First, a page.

The other day there was a comment on one of my pictures that said, “You guys go to the coolest places.” I was surprised. I rarely leave the house; I put makeup on once a week, and with two toddlers outings are usually cut short. I scrolled through my pictures and realized it does look like we go to a lot of cool places. I recently posted about our beach trip; there is a picture of our favorite pumpkin patch, trips to our hometown. Wow, maybe all of the social media accounts that I scroll through with envy really are just like me.
Maybe the mom in heels doesn’t actually wear heels every day.
Maybe the couple who just celebrated 20 happy years of marriage also had a few downs to go with all those ups.
Maybe the gentle parenting crunchy mom has also lost her ish a time or two with her children.
On July 4, we were invited to spend the holiday with friends. It had been a while since we hung out with other couples, and I was thrilled. Well, the day did not go as planned, and we ended up leaving before the burgers were even put on the grill. My kids were having a day that they just could not recover from. We tried to make it work, but it was something that just couldn’t be forced. We needed to throw in the towel and accept it just wasn’t their day. I left the party secretly crying. I let my husband say our goodbyes and give an apology for having to leave so early. I could barely pull myself together and was a little angry with my toddlers. Mommy just wanted a couple of hours, and they stole them from me. Why couldn’t my two toddlers sacrifice their own needs and tantrums and just let me be first for once? Why couldn’t they just be rational and enjoy a good time? Toddlers.
By the time we got home, I was a mess and only getting angrier. I went to my room, sobbed, snapped a photo and sent all of my complaints to a trusted friend. I felt like I was breaking, I felt tired, I felt mad, and like I needed help. I needed someone to tell me that I was okay, that I wasn’t screwing up my kids, that I wasn’t failing as a mother, that I wasn’t going crazy.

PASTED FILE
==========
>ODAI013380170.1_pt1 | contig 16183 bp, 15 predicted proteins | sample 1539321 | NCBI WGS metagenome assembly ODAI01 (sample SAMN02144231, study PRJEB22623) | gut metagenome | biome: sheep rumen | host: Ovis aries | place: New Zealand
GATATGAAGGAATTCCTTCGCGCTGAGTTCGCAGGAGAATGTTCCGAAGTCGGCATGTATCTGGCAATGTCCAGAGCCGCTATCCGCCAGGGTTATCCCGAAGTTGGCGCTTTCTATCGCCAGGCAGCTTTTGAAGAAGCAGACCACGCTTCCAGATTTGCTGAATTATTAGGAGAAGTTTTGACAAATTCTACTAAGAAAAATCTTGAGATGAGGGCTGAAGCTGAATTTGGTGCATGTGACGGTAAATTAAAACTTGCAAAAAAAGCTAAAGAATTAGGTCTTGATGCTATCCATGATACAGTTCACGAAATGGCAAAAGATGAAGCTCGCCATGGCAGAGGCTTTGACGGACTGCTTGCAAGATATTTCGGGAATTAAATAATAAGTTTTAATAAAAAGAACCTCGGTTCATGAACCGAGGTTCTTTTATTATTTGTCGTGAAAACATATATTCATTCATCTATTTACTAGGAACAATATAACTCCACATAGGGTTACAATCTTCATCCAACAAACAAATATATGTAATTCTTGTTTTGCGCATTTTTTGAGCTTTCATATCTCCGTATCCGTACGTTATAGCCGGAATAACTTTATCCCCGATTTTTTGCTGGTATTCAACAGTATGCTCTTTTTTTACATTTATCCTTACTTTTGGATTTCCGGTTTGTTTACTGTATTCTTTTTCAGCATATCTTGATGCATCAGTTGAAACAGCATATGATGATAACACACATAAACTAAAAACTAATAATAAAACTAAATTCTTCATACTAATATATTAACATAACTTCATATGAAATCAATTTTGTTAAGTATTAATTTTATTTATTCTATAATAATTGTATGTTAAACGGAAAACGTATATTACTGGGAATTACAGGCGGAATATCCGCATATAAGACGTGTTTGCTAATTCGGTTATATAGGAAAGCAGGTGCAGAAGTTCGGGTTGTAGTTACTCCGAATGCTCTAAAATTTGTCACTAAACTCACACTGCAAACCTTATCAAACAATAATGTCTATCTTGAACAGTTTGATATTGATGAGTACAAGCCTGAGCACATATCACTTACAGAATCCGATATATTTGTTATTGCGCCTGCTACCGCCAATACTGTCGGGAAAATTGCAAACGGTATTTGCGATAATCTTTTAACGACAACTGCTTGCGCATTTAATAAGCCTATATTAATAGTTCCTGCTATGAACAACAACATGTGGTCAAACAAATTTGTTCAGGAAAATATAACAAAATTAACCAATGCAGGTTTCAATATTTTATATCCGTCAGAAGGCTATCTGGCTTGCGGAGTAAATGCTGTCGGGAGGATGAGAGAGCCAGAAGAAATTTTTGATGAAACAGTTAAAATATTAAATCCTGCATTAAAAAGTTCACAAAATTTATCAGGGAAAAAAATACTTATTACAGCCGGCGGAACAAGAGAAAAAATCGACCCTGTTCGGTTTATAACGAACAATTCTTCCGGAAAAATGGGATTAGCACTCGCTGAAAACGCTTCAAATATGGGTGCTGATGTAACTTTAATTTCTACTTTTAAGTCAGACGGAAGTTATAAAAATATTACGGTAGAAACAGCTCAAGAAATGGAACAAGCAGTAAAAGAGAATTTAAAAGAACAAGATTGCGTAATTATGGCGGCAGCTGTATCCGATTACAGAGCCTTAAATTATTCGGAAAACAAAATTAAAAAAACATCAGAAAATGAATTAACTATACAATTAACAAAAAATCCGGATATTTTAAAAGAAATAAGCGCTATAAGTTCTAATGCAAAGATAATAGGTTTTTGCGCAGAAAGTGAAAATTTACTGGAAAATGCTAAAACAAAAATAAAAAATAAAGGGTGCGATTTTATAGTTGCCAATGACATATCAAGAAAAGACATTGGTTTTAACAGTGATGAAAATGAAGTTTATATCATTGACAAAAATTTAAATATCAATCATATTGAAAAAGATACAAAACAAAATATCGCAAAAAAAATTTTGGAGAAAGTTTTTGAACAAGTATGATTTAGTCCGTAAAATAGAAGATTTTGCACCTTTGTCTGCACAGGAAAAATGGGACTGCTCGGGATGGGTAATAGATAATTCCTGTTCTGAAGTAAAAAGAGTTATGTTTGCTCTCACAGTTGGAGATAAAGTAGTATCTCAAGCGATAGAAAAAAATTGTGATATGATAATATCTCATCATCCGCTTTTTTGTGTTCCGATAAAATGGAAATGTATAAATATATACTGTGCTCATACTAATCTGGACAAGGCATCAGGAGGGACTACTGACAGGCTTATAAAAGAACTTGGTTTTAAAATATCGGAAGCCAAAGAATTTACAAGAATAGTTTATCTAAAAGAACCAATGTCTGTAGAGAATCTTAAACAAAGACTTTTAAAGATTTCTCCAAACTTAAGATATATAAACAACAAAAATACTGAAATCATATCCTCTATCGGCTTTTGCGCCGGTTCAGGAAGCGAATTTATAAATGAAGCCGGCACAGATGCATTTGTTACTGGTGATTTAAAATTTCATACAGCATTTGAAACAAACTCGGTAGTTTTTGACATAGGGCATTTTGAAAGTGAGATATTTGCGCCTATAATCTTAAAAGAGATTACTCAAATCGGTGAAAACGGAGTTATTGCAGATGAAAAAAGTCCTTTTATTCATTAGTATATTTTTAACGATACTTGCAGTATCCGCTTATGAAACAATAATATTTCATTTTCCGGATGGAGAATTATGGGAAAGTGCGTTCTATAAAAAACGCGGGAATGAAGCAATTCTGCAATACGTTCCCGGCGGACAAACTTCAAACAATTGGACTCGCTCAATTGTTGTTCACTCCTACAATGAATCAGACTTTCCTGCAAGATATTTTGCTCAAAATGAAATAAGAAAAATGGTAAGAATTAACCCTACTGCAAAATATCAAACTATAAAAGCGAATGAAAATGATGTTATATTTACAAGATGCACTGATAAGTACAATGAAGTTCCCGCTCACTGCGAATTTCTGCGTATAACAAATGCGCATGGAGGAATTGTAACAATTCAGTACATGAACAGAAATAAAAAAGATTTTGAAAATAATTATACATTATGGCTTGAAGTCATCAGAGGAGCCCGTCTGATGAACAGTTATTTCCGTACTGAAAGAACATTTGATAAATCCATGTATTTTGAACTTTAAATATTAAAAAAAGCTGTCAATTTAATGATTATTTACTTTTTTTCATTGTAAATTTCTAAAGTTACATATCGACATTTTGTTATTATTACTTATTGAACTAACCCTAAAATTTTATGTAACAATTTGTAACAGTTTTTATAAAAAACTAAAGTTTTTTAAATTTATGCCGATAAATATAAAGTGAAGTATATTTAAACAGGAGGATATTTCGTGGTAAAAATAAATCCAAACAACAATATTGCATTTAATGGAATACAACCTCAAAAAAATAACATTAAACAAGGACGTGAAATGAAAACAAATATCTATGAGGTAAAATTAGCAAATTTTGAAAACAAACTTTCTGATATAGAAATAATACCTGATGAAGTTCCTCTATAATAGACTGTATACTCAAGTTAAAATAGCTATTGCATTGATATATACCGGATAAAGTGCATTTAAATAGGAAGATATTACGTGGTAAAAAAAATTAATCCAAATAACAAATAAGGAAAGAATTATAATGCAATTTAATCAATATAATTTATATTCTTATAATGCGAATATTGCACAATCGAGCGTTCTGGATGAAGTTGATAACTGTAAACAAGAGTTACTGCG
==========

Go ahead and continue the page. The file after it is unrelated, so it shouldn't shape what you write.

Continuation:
She did just that. She validated my feelings and encouraged me through my own personal tantrum.
I went into the next room and loved on my babies and made sure that they knew I loved them. I accepted that we were all just having a bad day and needed ice cream and sleep. A lot of sleep.
It took a while for me to recover from that day. I still felt like a failure; I missed friendships and just felt insecure.
My mom came to town and took over watching the kids a few mornings, so I could catch up on sleep, my sister gave my husband and I a few date nights, friends invited us to dinners, and they also continued to check up on me and reminded me that we are all figuring life out.
Parents are always learning how to parent.
Couples are all navigating their way through marriage.
College students are all trying to figure out exactly who they want to be in life.
Moral of this story, well… there are a few:
No one is living the life that they post on social media. It is merely a small piece that fits into a picture. So don’t compare yourself to Cindy because her house looks like Joanna Gaines herself lives there and yours looks and smells like a zoo. Maybe only that small corner of her home is spectacular, or maybe it is actually the entire house, and she is just that amazing. Either way, it doesn’t make you more or less of a person. You aren’t the best housekeeper. That is Cindy. So, stop trying to be Cindy.
We need each other. No, we cannot be coddled. Someone cannot always babysit or call or continuously validate you, but we can lend a helping hand when there is a need to be met, we can send a text to our friend to check-in, we can love each other through the hard moments, we can be a community.
This story originally appeared on Facebook